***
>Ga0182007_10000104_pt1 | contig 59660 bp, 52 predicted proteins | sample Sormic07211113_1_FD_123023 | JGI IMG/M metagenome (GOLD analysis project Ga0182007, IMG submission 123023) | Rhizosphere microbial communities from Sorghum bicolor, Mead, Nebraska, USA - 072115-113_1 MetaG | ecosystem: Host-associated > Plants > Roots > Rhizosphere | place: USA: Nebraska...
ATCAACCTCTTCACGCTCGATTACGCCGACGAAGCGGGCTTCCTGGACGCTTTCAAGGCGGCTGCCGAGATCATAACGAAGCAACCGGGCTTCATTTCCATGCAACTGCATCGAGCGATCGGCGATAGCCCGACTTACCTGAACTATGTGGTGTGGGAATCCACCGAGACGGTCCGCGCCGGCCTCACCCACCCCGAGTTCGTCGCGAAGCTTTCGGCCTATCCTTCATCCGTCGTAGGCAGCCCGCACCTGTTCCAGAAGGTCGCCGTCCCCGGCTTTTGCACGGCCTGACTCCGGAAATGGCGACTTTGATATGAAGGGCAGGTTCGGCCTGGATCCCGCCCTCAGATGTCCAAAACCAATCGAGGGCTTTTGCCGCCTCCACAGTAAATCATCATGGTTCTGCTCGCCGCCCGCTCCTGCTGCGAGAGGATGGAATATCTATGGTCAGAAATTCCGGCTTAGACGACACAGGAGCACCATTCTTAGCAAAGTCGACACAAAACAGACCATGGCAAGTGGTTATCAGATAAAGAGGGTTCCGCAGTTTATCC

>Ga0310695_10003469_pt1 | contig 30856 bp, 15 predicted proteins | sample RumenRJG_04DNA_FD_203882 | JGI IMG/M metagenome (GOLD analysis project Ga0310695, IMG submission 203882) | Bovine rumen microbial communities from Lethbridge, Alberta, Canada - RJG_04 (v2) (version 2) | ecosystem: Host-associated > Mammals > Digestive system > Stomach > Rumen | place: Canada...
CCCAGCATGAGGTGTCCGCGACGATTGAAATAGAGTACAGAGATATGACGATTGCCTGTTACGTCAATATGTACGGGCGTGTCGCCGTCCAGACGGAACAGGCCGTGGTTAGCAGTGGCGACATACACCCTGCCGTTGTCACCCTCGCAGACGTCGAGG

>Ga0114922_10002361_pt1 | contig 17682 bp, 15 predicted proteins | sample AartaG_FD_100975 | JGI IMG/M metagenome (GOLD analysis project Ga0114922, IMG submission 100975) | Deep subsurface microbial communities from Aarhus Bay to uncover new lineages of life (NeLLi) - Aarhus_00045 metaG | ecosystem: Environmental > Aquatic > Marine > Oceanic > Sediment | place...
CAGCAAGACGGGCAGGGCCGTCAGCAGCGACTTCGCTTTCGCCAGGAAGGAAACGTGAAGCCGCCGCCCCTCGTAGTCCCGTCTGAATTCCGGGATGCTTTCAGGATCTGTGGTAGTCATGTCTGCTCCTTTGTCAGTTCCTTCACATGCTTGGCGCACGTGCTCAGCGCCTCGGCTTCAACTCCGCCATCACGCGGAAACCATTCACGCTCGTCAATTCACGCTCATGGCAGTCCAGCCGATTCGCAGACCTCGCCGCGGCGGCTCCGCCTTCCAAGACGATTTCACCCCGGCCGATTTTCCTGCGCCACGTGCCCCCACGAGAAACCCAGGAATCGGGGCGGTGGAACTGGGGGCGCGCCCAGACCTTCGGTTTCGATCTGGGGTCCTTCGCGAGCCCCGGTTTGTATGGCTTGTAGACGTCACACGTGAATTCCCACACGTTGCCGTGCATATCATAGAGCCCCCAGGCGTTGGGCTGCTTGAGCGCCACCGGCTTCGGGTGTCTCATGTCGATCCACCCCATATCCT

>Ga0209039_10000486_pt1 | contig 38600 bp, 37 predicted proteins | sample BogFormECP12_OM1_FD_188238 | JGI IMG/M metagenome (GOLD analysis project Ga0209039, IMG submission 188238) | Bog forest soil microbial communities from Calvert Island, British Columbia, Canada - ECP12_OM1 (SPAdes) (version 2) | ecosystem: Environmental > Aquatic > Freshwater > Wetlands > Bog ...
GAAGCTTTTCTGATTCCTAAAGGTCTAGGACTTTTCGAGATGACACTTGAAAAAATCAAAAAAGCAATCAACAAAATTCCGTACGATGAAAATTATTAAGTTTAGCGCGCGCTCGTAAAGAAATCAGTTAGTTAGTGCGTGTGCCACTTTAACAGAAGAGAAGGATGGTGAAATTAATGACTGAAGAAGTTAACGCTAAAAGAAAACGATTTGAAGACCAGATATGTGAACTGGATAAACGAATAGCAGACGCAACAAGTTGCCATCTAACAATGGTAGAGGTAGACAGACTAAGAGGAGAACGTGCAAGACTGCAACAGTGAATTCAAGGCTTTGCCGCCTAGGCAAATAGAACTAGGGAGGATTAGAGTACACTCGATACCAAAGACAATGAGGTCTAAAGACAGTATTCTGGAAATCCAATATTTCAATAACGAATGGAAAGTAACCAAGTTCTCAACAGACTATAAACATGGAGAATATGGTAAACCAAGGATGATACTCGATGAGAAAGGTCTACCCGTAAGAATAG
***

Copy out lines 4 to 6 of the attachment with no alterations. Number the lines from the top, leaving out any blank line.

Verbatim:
CCCAGCATGAGGTGTCCGCGACGATTGAAATAGAGTACAGAGATATGACGATTGCCTGTTACGTCAATATGTACGGGCGTGTCGCCGTCCAGACGGAACAGGCCGTGGTTAGCAGTGGCGACATACACCCTGCCGTTGTCACCCTCGCAGACGTCGAGG

>Ga0114922_10002361_pt1 | contig 17682 bp, 15 predicted proteins | sample AartaG_FD_100975 | JGI IMG/M metagenome (GOLD analysis project Ga0114922, IMG submission 100975) | Deep subsurface microbial communities from Aarhus Bay to uncover new lineages of life (NeLLi) - Aarhus_00045 metaG | ecosystem: Environmental > Aquatic > Marine > Oceanic > Sediment | place...
CAGCAAGACGGGCAGGGCCGTCAGCAGCGACTTCGCTTTCGCCAGGAAGGAAACGTGAAGCCGCCGCCCCTCGTAGTCCCGTCTGAATTCCGGGATGCTTTCAGGATCTGTGGTAGTCATGTCTGCTCCTTTGTCAGTTCCTTCACATGCTTGGCGCACGTGCTCAGCGCCTCGGCTTCAACTCCGCCATCACGCGGAAACCATTCACGCTCGTCAATTCACGCTCATGGCAGTCCAGCCGATTCGCAGACCTCGCCGCGGCGGCTCCGCCTTCCAAGACGATTTCACCCCGGCCGATTTTCCTGCGCCACGTGCCCCCACGAGAAACCCAGGAATCGGGGCGGTGGAACTGGGGGCGCGCCCAGACCTTCGGTTTCGATCTGGGGTCCTTCGCGAGCCCCGGTTTGTATGGCTTGTAGACGTCACACGTGAATTCCCACACGTTGCCGTGCATATCATAGAGCCCCCAGGCGTTGGGCTGCTTGAGCGCCACCGGCTTCGGGTGTCTCATGTCGATCCACCCCATATCCT